Welcome to the new Independent website. We hope you enjoy it and we value your feedback. Please contact us here.


Bunhill: Come on, Nike, just sell it

FEELING distinctly down at heel just now will be Nike, the sportswear supplier famed for its "Just do it" catchline. So pervasive has this marketing proved that Tesco has just done it - bought up pounds 8m worth of stock and put it on sale at a massive discount to normal high-street prices.

Nike won't like this. It has spent a great deal of money building up a brand that confers "dangerous to know" street cred on its wearer, and you can't put cachet in a shopping bag. Last year Tesco did the same thing with Levi's, prompting the jeans maker to complain that a supermarket wasn't a "suitable environment" for its products.

This argument, of course, is about as practical as button flies. If manufacturers worry that the outlets where their products are sold affects people's perception of the brand, they might as well choose their customers - after all, put a logo on our clothes and we're all walking advertisements. To illustrate my case: I'm a rotund wig-wearing scribe, I powder my face and I'm named after a cemetery in the City. Hardly a would-be Eric Cantona then ... but I've got a pair of Nike trainers. So there!

There's also an element of trying to have your shoe and wear it in the manufacturers' argument because they're happy to flog off stock in bulk to wholesalers - with no questions asked about where they'll end up. This is the so-called "grey market": when the wholesalers order too much, the stores take the surplus off their hands.

Anyway, Nike should worry, because the only people who'll buy its stuff in Tesco are those who put value for money before image - in other words, a whole new market. Meanwhile, bunging a pounds 45 pair of trainers in with the oven cleaner and toilet brush just isn't the kind of thing bad boys do ... unless they're being pushed round in the trolley by their parents, that is.

AND LO it came to pass that the disciples said they had seen the future, and the future was downsizing and delayering, and God saw that it was so, and the disciples were delivered to the promised land.

God moves in mysterious ways, as we know, but they're not half as mysterious as management theory, so I suppose we must congratulate the Church for embracing the "Bible's got nothing on this" world of business-speak. People Management magazine reports that Bishop Grosseteste University College in Lincoln is offering a two-year MBA in church management.

Before you start wondering what Christianity has to do with "cost efficiencies", "rationalisations" and "boardroom coups", don't forget that religion was the inspiration for many modern business practices. For instance, who was it who invented Sunday opening, flexible working and multi-skilling? And as for "Just in time" management - Noah had that one licked a long time ago.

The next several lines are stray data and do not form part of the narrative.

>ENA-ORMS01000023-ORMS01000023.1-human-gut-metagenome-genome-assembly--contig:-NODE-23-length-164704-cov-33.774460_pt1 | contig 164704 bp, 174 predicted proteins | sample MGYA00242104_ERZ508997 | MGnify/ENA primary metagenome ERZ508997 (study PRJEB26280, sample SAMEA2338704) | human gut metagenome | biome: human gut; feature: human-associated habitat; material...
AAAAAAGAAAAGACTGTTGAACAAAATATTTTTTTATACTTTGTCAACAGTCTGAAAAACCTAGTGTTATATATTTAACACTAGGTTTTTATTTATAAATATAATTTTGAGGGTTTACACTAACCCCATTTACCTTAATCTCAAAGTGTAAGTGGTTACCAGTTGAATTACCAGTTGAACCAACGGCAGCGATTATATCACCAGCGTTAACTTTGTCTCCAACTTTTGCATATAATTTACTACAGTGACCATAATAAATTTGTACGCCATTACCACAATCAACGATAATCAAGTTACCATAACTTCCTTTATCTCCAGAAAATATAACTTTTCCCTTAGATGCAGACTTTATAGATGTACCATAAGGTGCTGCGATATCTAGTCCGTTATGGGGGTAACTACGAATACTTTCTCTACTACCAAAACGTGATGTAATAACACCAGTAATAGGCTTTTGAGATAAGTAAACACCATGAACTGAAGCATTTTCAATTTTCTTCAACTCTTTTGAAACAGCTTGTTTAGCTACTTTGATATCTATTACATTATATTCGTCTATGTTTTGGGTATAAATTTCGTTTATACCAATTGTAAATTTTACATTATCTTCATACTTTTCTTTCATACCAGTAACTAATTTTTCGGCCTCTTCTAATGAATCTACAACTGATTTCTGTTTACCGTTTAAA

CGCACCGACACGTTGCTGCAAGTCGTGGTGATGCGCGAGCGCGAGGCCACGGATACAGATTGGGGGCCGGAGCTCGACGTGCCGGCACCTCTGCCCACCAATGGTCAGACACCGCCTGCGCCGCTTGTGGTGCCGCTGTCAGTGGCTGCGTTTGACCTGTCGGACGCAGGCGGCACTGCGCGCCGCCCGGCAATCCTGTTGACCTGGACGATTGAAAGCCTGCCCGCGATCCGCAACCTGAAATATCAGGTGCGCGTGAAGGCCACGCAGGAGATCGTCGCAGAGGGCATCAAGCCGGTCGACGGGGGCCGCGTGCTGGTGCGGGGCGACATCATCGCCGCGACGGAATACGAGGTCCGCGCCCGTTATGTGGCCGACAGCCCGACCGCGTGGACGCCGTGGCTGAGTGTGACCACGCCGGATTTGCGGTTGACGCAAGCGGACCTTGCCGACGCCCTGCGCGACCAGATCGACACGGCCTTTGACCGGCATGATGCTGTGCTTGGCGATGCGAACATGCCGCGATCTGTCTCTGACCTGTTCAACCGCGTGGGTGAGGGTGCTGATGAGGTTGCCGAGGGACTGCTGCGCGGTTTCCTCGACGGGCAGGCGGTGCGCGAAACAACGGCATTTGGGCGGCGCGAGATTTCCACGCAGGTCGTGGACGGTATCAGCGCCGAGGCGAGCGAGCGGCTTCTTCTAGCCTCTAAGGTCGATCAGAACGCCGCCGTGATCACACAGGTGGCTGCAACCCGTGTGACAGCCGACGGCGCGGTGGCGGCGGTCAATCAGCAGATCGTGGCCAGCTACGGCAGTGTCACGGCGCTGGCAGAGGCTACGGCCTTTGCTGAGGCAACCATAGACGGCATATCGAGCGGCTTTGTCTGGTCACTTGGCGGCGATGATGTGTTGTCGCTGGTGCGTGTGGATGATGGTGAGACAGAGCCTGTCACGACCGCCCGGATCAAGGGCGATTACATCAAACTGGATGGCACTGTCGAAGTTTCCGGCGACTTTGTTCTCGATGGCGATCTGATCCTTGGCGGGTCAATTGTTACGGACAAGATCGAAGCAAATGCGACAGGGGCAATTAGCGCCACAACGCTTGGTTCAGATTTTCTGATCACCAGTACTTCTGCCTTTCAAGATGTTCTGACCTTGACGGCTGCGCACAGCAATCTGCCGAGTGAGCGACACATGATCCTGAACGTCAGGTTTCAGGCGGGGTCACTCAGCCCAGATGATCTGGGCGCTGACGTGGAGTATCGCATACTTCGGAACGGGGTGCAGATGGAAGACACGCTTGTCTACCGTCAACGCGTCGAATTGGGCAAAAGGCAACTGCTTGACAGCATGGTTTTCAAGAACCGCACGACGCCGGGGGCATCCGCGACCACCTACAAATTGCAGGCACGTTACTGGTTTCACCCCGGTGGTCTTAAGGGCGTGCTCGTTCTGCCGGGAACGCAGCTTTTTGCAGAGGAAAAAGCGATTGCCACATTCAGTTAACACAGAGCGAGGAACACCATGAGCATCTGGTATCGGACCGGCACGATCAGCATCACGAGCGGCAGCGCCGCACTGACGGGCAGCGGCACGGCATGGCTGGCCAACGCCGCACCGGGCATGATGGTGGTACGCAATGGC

Pay now, die later

DEATH: I wouldn't recommend it on balance. Ten years ago you'd have been all right dead because in those days burial costs hadn't gone straight to hell. Now, though, Co-operative Retail Services (CRS) reports that dying will set you back twice as much - and that's a stiff rise.

The reason is that even death isn't immune to the economic laws of scarcity and demand. Apparently, while the public's appetite for pushing up daisies remains unquenched, few new burial plots are coming on the market and landowners are charging more to use sites where corpses already exist (if you see what I mean). The rise in land values is particularly marked in the South-east, CRS says, so if you live in London, die somewhere else.

To help us, CRS has launched a "funeral bond" whereby you pay for a future funeral at today's prices. Young and old, the company claims, have found that planning their own funeral "gives them a sense of control over their destiny" - though, ultimately, not that much control. But the philosophy is beautifully simple: pay now, die later. You know it makes sense.

LAST week I mentioned a new insurance policy from Stone Financial Risks designed to protect clients from the bank-breaking escapades of rogue traders. So it should be noted that Nick Leeson, the trader who inspired the policy, has clearly taken out his own cover - against being played in the film of the Barings affair by an ugly actor.

The insurers must have taken fright because they've fixed it that our man is to be played by Ewan McGregor, the Trainspotting star whose resemblance to Leeson is less than uncanny but very flattering. Less happy may be those on the Barings board at the time of the scandal; rumour says they are all to be played by Mr Bean.

By the way, I've taken out a similar policy, so our hero in the forthcoming blockbuster Bunhill: the Movie is Michelle Pfeiffer. The likeness is remarkable.